Background. Rotavirus (RV)–associated infections account for high numbers of hospitalizations in neonates and young infants. Universal mass vaccination (UMV) has been shown to prevent the burden of disease in vaccinated children.
Methods. The present study investigated the long-term effects of UMV on RV-associated hospitalizations in children with particular focus on neonates and young infants (≤42 days old) not eligible for vaccination. Ten years of Austrian surveillance data were compared, including 10 960 laboratory-confirmed RV cases before (prevaccination period [PreVP]) and after (postvaccination period [PostVP]) introduction of UMV.
Results. A postvaccination decrease in hospitalized community-acquired RV infections by 89.3% was seen in all age groups, including unvaccinated neonates and young infants. Of the latter, 27.6% had a nosocomial RV infection in PreVP, and 19.3% in PostVP. Overall, the proportion of nosocomial RV infections increased from 5.5% in PreVP to 13.0% in PostVP. Breakthrough infections, usually after incomplete RV vaccination, could be identified in 6.2% of patients.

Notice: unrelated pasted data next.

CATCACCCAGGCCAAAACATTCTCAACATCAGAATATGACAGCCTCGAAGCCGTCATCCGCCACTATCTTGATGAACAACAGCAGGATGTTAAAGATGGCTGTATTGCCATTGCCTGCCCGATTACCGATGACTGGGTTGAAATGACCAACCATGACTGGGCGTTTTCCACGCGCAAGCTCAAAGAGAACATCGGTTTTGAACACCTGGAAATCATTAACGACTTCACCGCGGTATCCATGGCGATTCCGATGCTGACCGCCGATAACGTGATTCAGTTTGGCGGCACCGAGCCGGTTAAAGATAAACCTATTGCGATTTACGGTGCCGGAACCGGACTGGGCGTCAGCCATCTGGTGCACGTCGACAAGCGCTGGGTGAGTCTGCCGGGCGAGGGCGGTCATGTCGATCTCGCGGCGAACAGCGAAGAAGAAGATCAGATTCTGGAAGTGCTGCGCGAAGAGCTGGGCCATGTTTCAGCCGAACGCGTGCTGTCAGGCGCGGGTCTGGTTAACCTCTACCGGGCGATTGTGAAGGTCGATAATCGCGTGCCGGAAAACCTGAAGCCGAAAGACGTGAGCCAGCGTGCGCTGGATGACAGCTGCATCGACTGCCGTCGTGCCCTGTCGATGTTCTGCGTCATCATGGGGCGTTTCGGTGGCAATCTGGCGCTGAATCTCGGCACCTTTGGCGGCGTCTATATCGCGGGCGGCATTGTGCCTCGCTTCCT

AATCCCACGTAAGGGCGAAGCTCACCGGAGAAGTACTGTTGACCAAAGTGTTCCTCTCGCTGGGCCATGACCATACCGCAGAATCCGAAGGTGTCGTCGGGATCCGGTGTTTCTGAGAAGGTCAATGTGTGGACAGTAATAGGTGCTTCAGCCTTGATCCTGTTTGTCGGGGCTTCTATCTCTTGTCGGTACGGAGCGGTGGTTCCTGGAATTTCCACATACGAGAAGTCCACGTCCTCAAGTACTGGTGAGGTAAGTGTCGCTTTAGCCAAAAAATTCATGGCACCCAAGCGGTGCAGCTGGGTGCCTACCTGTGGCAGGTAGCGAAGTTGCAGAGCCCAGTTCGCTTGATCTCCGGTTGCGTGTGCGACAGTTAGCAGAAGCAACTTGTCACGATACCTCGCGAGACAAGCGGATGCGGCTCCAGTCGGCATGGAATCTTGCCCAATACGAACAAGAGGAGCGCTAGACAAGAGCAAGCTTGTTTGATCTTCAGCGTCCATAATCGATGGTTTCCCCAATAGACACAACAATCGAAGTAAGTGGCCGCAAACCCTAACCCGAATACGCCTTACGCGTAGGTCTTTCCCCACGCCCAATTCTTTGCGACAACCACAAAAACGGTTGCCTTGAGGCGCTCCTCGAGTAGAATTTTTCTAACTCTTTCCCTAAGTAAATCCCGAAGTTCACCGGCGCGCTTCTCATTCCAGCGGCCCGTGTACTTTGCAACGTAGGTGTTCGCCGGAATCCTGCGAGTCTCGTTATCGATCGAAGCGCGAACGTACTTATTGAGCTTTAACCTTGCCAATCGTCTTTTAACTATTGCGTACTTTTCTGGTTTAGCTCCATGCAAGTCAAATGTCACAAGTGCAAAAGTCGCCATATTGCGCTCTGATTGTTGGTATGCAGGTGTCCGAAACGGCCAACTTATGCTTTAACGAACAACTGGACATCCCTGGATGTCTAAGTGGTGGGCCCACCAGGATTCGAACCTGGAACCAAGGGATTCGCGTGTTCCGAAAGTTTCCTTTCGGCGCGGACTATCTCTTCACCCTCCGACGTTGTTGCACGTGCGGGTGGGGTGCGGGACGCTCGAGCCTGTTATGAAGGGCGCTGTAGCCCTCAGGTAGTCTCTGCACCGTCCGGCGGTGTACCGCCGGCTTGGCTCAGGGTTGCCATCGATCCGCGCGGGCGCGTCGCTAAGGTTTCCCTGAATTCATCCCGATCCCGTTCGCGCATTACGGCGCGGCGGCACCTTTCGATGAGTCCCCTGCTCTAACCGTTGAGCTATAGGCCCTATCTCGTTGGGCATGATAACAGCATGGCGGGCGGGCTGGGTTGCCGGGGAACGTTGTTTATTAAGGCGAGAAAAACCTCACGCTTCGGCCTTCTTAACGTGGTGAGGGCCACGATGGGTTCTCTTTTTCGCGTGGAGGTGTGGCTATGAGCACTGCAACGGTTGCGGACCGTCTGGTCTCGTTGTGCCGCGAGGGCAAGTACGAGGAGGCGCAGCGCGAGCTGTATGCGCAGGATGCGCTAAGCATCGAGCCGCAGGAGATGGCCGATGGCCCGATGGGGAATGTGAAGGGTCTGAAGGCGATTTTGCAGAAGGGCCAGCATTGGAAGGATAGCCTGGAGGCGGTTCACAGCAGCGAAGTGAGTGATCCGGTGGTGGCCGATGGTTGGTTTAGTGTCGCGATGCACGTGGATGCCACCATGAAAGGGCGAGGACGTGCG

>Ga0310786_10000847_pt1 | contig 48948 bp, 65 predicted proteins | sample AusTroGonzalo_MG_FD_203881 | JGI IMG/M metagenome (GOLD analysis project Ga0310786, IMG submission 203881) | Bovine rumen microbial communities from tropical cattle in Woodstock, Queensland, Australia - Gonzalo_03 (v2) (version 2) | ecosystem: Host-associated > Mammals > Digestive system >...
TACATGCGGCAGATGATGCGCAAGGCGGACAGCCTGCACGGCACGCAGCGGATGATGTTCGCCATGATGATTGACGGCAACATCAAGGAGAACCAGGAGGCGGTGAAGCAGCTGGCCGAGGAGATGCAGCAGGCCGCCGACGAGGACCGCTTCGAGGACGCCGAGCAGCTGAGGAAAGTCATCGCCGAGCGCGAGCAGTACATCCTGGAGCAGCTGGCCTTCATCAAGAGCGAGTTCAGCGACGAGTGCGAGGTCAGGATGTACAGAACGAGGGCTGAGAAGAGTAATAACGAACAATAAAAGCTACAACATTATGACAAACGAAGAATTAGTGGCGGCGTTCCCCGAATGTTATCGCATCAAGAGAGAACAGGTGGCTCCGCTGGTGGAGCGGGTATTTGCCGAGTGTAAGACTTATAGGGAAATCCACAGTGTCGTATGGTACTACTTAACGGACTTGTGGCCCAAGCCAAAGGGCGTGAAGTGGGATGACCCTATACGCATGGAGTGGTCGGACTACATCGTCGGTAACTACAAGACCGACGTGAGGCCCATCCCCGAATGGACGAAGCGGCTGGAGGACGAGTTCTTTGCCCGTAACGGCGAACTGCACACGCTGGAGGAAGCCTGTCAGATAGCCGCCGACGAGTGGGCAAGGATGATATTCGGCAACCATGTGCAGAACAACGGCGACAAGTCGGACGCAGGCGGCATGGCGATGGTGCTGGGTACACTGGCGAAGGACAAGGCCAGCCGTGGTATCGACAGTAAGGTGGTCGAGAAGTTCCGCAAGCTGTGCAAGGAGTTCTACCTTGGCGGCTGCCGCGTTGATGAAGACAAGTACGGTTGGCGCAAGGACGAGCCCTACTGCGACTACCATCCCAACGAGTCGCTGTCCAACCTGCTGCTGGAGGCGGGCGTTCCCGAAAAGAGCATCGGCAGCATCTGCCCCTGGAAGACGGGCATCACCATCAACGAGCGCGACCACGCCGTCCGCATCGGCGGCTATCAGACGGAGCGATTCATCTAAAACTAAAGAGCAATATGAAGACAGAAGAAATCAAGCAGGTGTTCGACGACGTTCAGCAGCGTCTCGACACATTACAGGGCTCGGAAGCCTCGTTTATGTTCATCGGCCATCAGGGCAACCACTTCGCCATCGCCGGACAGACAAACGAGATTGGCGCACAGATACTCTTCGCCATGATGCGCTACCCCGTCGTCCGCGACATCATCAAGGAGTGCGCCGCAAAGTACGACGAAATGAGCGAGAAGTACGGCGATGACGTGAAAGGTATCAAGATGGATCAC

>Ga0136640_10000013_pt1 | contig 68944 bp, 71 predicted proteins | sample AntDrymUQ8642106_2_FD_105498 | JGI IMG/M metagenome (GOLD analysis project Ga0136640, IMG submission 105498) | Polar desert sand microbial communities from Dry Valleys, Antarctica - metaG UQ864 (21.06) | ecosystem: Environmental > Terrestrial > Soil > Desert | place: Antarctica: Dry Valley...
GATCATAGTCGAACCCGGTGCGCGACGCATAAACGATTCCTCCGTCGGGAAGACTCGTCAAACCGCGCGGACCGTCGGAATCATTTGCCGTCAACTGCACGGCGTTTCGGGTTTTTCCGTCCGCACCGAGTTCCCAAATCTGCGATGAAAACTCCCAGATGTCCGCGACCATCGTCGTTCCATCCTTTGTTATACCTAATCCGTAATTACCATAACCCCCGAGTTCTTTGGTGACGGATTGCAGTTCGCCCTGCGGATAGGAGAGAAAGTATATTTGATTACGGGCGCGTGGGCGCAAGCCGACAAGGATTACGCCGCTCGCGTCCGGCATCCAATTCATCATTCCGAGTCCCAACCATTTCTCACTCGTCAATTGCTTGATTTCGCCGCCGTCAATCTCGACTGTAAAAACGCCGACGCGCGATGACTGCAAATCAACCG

Conclusions. Unvaccinated neonates and infants ≤42 days old may indirectly benefit from UMV by reduction of RV infections. Breakthrough infections underline the importance of early and complete protection by the vaccine. In older patients, heightened awareness of nosocomial RV infections is warranted. Identification of RV reservoirs is also needed.